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RE: DMZ and AD Authentication
From: Rademacher Sgt Roger P <RademacherRP () manpower usmc mil>
Date: Tue, 16 Dec 2003 16:06:46 -0500

I have a similar config being setup in my environment.
We have an Apache server in the DMZ that is reverse proxying two
connection inside to an oracle WebCache server (www and login).  The
WebCache server splits the request based on url and forwards to the
appropriate server.
The firewall allows external access to the DMZ machine and from the dmz
machine to the internal WebCache server all on https/443.  If the
reverse proxy is compromised they can see the internal WebCache server
but not the LDAP being stored on the login server.  Both the reverse
proxy and the WebCache server would need to be compromised for the LDAP
to be accessed directly.
Is this a viable option or should I fight for another communication
setup such as an IPSec connection from the DMZ machine inside to the
WebCache server?

-----Original Message-----
From: jamesworld () intelligencia com [mailto:jamesworld () intelligencia com]
Sent: Monday, December 15, 2003 9:57 PM
To: Geoff.Shatz () pchelps com
Cc: security-basics () securityfocus com
Subject: RE: DMZ and AD Authentication


I second what Shawn said.  If you can avoid it...don't do it.

If however, you are stuck with an order from up high.

Connect to the AD box thru the firewall via IPSEC.

If you use NIDS, however, this will blind it to any attack's that might 
come thru is the web server was compromised.

I would recommend using the Cisco Security Agent (formerly Okena) on the

web server.

The other thing you could do is use a Cisco ACS server to front end the
authentication and have the web server authenticate to the ACS via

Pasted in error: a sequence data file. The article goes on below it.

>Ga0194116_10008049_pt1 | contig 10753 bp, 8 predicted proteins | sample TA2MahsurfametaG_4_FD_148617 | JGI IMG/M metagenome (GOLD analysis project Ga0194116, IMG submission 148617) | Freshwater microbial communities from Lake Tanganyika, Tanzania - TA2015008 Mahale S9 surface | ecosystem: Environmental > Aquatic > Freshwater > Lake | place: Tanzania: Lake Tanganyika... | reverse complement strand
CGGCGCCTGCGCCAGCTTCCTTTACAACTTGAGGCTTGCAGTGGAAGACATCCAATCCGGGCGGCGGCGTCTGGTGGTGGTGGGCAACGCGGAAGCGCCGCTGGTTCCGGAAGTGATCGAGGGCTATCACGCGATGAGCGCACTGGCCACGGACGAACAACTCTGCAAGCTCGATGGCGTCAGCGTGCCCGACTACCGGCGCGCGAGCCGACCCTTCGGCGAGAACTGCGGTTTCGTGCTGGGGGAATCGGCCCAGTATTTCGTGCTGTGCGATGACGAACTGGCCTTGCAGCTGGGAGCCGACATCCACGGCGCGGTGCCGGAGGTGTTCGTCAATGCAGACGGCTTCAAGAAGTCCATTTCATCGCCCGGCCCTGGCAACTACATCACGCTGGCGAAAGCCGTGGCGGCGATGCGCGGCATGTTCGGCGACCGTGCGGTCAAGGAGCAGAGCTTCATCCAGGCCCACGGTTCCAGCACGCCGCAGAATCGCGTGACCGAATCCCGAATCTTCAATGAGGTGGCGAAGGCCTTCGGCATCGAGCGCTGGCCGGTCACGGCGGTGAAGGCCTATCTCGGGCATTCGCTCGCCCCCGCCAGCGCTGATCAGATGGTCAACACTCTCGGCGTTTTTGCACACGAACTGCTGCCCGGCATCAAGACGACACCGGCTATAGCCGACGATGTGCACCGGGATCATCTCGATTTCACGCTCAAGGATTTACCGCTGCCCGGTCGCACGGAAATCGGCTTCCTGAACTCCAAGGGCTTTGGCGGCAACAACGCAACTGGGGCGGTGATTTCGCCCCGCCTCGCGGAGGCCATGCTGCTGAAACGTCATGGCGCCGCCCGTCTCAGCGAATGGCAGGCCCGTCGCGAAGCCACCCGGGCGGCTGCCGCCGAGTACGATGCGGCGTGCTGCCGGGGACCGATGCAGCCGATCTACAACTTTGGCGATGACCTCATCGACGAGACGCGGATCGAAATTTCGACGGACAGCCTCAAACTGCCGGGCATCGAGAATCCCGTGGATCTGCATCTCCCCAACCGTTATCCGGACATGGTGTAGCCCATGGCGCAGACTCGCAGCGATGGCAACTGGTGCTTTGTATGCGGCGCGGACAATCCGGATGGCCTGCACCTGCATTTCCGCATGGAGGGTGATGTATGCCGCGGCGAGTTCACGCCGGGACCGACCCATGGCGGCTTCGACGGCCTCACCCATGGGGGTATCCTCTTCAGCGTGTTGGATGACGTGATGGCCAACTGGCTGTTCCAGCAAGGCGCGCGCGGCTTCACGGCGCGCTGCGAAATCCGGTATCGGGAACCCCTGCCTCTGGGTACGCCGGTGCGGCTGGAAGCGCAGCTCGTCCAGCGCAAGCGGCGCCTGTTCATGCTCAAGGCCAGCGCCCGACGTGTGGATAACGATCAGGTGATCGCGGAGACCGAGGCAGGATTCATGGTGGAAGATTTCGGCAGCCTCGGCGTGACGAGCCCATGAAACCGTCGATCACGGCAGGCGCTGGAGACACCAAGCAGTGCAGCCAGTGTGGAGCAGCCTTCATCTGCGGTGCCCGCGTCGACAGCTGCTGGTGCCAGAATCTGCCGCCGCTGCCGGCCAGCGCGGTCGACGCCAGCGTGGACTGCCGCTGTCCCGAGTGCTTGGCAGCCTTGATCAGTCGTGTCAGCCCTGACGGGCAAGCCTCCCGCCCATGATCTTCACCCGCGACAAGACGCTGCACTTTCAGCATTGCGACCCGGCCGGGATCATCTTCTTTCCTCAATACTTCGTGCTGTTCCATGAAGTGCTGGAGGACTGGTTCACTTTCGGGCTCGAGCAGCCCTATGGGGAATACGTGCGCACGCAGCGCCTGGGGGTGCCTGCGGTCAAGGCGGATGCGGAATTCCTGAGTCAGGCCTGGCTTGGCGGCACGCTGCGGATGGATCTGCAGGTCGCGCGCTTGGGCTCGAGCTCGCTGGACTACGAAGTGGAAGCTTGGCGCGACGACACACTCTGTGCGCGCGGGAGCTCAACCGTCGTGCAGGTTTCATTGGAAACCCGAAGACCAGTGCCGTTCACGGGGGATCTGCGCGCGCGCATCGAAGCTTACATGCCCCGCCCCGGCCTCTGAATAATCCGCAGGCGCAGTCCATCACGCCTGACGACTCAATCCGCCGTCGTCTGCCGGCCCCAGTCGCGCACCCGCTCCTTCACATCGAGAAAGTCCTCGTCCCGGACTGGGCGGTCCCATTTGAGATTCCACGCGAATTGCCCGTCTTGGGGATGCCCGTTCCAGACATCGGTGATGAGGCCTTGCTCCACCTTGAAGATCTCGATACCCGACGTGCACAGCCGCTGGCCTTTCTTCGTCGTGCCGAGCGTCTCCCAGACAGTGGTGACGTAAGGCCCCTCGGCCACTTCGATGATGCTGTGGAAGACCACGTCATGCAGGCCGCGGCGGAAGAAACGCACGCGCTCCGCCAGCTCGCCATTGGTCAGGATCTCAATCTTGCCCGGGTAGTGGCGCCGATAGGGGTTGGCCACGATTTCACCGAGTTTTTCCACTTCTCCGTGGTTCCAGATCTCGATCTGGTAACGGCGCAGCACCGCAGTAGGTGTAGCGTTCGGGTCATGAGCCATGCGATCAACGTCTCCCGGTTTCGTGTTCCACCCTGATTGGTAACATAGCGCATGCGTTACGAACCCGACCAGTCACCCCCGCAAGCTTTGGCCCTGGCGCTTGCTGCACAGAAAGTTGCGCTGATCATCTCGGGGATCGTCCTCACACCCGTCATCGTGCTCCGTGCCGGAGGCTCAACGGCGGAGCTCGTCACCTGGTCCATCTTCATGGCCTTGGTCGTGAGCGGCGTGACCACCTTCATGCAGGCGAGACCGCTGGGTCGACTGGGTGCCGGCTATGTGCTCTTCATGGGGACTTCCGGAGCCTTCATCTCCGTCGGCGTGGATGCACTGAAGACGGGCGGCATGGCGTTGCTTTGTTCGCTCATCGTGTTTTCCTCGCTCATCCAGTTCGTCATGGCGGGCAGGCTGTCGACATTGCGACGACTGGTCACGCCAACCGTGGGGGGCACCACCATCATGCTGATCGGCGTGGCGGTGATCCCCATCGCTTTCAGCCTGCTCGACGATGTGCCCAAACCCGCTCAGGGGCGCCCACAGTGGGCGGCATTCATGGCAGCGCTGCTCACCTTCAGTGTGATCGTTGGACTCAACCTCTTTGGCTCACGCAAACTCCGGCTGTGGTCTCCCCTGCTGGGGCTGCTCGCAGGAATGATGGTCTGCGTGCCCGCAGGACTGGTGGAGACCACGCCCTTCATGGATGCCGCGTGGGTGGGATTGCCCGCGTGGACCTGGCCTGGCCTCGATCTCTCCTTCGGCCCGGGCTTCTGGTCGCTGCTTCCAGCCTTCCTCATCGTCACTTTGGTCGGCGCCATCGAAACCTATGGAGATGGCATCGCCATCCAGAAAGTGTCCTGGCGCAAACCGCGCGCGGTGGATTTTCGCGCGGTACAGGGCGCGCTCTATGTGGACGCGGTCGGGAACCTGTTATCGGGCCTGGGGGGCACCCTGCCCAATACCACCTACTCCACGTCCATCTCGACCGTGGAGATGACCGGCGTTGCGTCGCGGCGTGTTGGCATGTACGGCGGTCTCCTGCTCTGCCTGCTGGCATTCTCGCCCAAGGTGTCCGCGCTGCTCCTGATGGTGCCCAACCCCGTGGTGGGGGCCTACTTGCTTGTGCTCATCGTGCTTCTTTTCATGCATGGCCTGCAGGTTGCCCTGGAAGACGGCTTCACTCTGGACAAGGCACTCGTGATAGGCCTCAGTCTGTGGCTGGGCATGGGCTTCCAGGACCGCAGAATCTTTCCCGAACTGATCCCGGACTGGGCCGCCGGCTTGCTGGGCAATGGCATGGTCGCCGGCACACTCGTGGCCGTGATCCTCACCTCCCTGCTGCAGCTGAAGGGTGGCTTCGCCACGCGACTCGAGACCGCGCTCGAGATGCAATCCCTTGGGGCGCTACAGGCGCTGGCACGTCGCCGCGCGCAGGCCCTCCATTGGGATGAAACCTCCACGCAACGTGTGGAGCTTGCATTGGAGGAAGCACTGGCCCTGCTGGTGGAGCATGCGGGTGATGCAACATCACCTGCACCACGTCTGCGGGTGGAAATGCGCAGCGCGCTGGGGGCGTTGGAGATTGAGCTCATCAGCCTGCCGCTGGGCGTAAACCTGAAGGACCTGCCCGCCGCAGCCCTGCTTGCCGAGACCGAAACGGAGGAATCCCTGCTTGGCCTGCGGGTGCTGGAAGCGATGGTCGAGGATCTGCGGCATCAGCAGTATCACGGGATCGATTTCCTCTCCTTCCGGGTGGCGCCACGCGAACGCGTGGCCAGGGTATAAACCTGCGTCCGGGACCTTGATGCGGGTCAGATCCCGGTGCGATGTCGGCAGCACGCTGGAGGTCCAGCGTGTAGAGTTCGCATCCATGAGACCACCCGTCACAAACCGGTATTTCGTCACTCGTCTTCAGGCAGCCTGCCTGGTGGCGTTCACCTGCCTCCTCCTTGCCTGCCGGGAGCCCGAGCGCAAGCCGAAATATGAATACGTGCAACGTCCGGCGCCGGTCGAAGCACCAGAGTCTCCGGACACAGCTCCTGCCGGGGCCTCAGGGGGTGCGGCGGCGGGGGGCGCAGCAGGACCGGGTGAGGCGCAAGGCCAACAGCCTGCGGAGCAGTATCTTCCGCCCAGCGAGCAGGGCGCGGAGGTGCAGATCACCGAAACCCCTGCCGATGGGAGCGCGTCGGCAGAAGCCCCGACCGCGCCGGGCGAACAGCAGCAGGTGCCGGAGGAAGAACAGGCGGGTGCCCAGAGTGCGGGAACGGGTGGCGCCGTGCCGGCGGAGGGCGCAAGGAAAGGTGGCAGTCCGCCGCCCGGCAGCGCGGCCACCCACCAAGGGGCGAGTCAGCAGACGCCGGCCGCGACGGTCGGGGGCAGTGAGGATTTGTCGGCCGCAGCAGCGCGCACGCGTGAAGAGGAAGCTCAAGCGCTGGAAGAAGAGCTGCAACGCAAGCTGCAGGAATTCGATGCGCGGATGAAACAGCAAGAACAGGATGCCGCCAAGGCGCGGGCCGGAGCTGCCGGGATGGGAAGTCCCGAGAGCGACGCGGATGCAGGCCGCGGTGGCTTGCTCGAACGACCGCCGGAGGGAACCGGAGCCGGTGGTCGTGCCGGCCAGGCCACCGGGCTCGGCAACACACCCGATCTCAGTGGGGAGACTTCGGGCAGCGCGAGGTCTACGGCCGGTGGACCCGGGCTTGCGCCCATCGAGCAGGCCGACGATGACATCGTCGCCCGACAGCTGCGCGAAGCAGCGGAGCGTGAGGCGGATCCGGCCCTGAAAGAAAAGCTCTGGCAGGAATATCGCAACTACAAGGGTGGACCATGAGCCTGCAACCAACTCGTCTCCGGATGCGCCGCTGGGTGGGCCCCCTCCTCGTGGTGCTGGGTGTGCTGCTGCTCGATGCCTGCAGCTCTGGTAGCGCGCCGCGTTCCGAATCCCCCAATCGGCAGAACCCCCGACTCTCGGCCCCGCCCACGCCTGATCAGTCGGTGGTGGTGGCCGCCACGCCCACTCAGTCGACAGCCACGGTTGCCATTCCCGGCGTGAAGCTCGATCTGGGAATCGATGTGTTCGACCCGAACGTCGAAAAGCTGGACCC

or TACACS.  You will need to code the RADIUS integration (unless you can

find it somewhere :-)



At 11:25 12/12/2003, Shawn Jackson wrote:

        All you need LDAP access (TCP 389) to your Catalogue server.
Even if you lock down your connection to the AD box, if someone
compromises your IIS server they can gain a lot of information from
server. When we used this method with C# .Net we needed to have LDAP
Microsoft-DS (TCP 445) open to the server.

        Honestly, I would advise against placing a server in the DMZ
that will access any part of your AD infrastructure; it's just not
secure enough. If you absolutely had to authenticate with AD I'd
creating a simple program (Webpage (ASP, CGI, and CF) or .Net
Service/Remote App that would take two parameters (Username and
Password) and return a value, then just parse that value to get your
logon result. Place that app on a 'non-critical' server and it will be
far more secure then accessing AD directly.

        I can give you the code I use to access AD in C# and suggested
implementation if you wish.

Shawn Jackson
Systems Administrator
Horizon USA
1190 Trademark Dr #107
Reno NV 89521

Email: sjackson () horizonusa com
Phone: (775) 858-2338
       (800) 325-1199 x338

-----Original Message-----
From: Geoff.Shatz () pchelps com [mailto:Geoff.Shatz () pchelps com]
Sent: Friday, December 12, 2003 7:33 AM
To: security-basics () securityfocus com
Subject: DMZ and AD Authentication

We are in a situation where we are currently planning the move of our
web server from an externally hosted solution to hosting the web server
in house. As part of this move we will be implementing a new internal
application that will run on the web server that will require
authentication based on Active Directory account info. Obviously this
will require that the web server has the ability to communicate with
AD domain controllers. That being the case will it still be possible to
place this web server on a DMZ or will the amount of open ports
between the DMZ and LAN for the required authentication process
mitigate the benefits of placing the server in the DMZ in the first
place? Any and all suggestions and or strategies to accomplish this in
the most secure fashion are welcome and appreciated. Thanks!





Attachment: smime.p7s

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